The long, typed letter fantasizes about a seventh-grader’s body, and asks if the boy wants to try various sex acts.
But the anonymous author was not a classmate at the boy’s Catholic school in northeast Philadelphia. It was a parish priest. One with a cache of gay pornography and sadomasochistic videos in the rectory.
Files show the letter-writing priest was sent to a church-run treatment center for priests, where staff concluded he did not have “a pathological interest in children or adults.” Doctors racked the letter up to a single fantasy. And they believed him when he said he hadn’t sent it — or acted out with children.
“Cardinal Bevilacqua is granting him a health leave, and that should be the announcement to the (St. Anselm’s) parish,” reads a December 1995 memo, found in secret personnel files at the Archdiocese of Philadelphia.
The memo, along with the priest’s letter, aired in court this week in a landmark criminal trial in Philadelphia. Accused is Monsignor William Lynn, the first U.S. church official charged with child endangerment for allegedly leaving predator-priests in ministry, and conspiring with others to cover up the festering problem.
Prosecutors call the archdiocese of 1.5 million Catholics “an unindicted co-conspirator.”
Defense lawyers counter that Lynn took orders from the archbishop during his 12-year run as secretary for clergy, when he supervised about 900 priests. Lynn, 61, faces years in prison if convicted.
By August 1996, the priest had been released, and reassigned to a far suburb. Lynn recommended that he return to full ministry, with no limits on his work with children. Cardinal Anthony Bevilacqua, who died this year, approved the plan, initializing Lynn’s memo with his ornate “AB.”
The priest’s therapy notes — describing the “release of guilt” he felt after childhood whippings by his father and his “compulsive” interest in pornography and masturbation — were shipped to “File 3,” archdiocesan code for the locked, secret archives room.
“That kind of information coming out through these trials, regardless of the verdict, is of enormous significance, for the church and also for our understanding of how sexual abuse was handled in institutions outside the church. … That includes schools and prisons and youth groups and sports teams,” said Timothy Lytton, an Albany Law School professor who wrote a book on the priest-abuse crisis.
The Catholic church is far from alone in protecting predators, he said, but its hierarchical nature gives authorities a long paper trail.
Philadelphia prosecutors have been investigating the archdiocese for 10 years, since the priest-abuse scandal exploded in Boston. Around the country, about 500 Roman Catholic priests have been convicted of child sex abuse, and dioceses have paid out more than $1 billion to victims.
Yet there’s never been a man in Lynn’s shoes.
When he took over the headquarters job in 1992, after serving as dean of the Philadelphia seminary, Lynn combed through the secret files. He drew up a list of 35 accused, still-active priests, and noted whether the accuser could still sue. In keeping with church protocol, he deemed priests ‘guilty’ only if they had admitted the account.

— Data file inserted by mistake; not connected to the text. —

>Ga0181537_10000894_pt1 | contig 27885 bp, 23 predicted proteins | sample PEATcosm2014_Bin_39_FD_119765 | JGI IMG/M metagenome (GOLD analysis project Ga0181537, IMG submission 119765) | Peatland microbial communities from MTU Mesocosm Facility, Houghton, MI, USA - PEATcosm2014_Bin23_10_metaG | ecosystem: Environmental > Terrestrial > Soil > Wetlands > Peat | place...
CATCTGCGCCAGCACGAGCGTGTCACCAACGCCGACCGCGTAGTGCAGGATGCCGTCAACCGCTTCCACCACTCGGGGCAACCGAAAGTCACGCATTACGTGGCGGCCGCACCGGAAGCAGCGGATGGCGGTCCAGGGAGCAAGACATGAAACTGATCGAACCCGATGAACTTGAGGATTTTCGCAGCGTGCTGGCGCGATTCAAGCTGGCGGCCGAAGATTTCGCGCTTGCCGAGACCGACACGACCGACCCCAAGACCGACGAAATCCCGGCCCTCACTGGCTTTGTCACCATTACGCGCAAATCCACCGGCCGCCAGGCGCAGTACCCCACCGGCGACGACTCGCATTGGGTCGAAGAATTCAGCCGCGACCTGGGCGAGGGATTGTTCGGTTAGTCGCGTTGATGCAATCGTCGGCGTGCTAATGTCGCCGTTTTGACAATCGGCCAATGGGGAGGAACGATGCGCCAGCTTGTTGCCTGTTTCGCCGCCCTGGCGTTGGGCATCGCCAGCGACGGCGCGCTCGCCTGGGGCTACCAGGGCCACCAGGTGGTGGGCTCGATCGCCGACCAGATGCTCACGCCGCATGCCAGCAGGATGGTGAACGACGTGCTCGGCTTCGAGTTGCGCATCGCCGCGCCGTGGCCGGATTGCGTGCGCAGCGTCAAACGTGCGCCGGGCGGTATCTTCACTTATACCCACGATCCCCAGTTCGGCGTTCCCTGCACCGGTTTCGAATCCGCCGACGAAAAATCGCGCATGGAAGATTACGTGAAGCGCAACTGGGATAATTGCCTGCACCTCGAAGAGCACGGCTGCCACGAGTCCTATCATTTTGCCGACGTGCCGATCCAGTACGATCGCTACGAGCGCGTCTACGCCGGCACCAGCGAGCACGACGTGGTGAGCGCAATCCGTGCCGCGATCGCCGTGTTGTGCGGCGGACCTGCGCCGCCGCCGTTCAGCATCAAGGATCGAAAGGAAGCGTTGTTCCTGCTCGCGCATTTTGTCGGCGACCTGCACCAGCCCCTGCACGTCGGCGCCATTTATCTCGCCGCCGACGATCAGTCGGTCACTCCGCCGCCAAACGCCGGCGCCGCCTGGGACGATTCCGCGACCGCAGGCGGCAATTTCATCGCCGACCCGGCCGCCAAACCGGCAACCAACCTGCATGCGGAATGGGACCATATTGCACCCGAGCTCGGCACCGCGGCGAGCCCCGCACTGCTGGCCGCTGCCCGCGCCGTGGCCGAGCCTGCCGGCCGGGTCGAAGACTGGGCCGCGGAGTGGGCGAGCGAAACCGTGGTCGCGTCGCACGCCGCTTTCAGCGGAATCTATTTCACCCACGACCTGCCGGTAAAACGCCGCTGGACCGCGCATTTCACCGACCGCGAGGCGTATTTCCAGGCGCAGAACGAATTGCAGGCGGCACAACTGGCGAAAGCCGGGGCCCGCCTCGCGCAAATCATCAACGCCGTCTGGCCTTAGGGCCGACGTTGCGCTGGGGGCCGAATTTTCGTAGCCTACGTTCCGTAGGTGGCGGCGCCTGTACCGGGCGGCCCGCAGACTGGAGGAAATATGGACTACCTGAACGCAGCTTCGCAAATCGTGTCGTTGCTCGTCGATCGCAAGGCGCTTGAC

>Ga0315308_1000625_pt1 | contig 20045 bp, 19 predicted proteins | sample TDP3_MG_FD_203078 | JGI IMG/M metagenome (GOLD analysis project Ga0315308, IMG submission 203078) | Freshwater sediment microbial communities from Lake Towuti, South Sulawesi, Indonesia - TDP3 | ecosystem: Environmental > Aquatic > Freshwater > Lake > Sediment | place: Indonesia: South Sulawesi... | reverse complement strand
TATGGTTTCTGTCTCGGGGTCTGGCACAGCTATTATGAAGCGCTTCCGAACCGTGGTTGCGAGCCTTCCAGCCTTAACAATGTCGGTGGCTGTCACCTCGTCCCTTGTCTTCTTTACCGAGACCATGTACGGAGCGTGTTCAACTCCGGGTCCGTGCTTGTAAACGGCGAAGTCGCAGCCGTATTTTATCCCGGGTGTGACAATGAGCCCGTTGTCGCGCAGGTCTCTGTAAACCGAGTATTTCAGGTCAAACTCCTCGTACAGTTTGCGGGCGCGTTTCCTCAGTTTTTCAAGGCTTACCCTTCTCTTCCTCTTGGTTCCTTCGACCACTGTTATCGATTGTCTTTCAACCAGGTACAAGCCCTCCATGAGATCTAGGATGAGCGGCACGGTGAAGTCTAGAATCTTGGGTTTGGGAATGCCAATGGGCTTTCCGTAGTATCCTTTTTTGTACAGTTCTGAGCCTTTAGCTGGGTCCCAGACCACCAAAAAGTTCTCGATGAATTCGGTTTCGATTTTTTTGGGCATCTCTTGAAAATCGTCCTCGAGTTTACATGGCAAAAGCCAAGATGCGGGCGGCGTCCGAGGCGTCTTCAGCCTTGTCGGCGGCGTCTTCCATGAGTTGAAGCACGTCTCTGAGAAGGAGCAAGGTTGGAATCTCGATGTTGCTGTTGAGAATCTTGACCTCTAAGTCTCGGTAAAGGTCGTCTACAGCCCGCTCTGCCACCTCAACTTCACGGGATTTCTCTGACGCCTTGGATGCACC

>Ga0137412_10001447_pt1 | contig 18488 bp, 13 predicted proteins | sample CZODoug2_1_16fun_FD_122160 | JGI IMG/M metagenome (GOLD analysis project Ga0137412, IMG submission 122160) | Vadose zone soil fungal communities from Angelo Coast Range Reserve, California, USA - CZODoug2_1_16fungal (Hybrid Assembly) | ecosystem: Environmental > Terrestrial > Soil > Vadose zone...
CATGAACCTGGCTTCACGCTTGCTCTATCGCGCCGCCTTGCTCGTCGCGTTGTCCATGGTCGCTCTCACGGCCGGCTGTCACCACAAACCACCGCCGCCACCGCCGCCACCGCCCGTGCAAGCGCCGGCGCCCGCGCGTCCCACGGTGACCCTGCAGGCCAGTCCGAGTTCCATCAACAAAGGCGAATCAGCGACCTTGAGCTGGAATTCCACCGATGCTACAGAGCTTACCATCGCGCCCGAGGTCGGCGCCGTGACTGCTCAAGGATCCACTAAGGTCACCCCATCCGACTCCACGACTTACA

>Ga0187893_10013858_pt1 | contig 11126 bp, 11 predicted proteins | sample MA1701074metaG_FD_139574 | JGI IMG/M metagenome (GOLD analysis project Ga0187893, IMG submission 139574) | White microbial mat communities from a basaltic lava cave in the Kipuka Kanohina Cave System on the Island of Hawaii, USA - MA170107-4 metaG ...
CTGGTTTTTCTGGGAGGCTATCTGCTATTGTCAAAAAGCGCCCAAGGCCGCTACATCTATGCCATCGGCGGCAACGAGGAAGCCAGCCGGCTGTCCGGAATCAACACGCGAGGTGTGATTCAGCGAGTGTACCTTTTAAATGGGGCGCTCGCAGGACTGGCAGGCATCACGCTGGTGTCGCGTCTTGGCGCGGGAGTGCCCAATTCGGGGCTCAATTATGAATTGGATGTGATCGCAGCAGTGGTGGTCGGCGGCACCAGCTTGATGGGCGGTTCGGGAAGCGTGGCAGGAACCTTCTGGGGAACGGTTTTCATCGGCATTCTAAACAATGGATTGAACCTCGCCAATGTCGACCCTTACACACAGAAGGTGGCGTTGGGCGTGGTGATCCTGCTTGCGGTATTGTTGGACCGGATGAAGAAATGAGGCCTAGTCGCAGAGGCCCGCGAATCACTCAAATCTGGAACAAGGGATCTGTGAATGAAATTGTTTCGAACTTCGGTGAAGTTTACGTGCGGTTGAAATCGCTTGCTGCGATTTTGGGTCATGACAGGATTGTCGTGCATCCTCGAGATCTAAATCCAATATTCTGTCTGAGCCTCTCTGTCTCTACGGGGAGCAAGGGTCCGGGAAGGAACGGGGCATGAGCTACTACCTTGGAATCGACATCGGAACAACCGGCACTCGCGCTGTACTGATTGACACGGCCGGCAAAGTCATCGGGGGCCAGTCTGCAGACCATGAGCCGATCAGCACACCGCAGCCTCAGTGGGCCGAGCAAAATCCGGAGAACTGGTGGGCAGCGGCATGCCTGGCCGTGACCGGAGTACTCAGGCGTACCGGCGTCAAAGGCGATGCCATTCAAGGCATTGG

Lynn gave the list to Bevilacqua, but memos show the late cardinal had it shredded. A copy was nonetheless found in a safe at the archdiocese in 2006.
Lytton noted that church leaders like Bevilacqua and his contemporaries, including Cardinal Bernard Law and Los Angeles Cardinal Roger Mahoney, courageously fought for civil rights, immigrants and the underprivileged, yet somehow failed society’s most vulnerable.
“They were so focused on how to help the priests. In many cases, they lost sight of the children, and that’s partly because I don’t think they could appreciate the damage done to the children or the family structure. They’re not fathers. And they don’t have children,” Lytton said.
Phil Gaughan never told anyone what a priest allegedly did to him until he had a son of his own. Then he saw someone innocently hug his toddler. His grief erupted.
“That’s when I decided to tell,” Gaughan, 32, said Friday. He told his family their beloved priest had molested him throughout high school, when he worked weekends at their northeast Philadelphia church.
“Nobody would have believed it (then),” said Gaughan, who sued the archdiocese last year. “I couldn’t leave, or I’d lose my job. I was basically trapped in the back of the church with him.”
The Associated Press generally does not identify people alleging sexual abuse, but Gaughan wants his name used in hopes of helping sex-abuse victims.
He said he was molested from 1993 to 1997. Two brothers confronted the same priest with decades-old allegations in 1994. The priest wanted to apologize, but Lynn — and church therapists — advised against it on legal grounds, according to the 2005 grand jury report. At least three other men, including a Philadelphia policeman, filed other complaints before Gaughan called the archdiocese last year.
Gaughan, now a portrait photographer in Delaware, accepts that Lynn didn’t act alone. But he calls him “a big part” of the problem.
“There’s a responsibility that comes with that job title,” said Gaughan, who hopes to attend some of the trial. “It’s a step in the right direction.”
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